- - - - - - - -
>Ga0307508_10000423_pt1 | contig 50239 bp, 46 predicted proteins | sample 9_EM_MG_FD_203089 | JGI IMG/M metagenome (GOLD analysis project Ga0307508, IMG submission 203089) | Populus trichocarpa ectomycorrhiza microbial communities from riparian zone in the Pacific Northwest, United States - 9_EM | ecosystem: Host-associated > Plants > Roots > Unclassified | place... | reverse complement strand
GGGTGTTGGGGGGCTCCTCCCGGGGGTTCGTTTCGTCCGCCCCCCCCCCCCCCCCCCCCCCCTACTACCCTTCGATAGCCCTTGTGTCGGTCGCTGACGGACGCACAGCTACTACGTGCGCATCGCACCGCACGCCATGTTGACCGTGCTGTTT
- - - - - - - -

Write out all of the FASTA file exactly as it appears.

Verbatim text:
>Ga0307508_10000423_pt1 | contig 50239 bp, 46 predicted proteins | sample 9_EM_MG_FD_203089 | JGI IMG/M metagenome (GOLD analysis project Ga0307508, IMG submission 203089) | Populus trichocarpa ectomycorrhiza microbial communities from riparian zone in the Pacific Northwest, United States - 9_EM | ecosystem: Host-associated > Plants > Roots > Unclassified | place... | reverse complement strand
GGGTGTTGGGGGGCTCCTCCCGGGGGTTCGTTTCGTCCGCCCCCCCCCCCCCCCCCCCCCCCTACTACCCTTCGATAGCCCTTGTGTCGGTCGCTGACGGACGCACAGCTACTACGTGCGCATCGCACCGCACGCCATGTTGACCGTGCTGTTT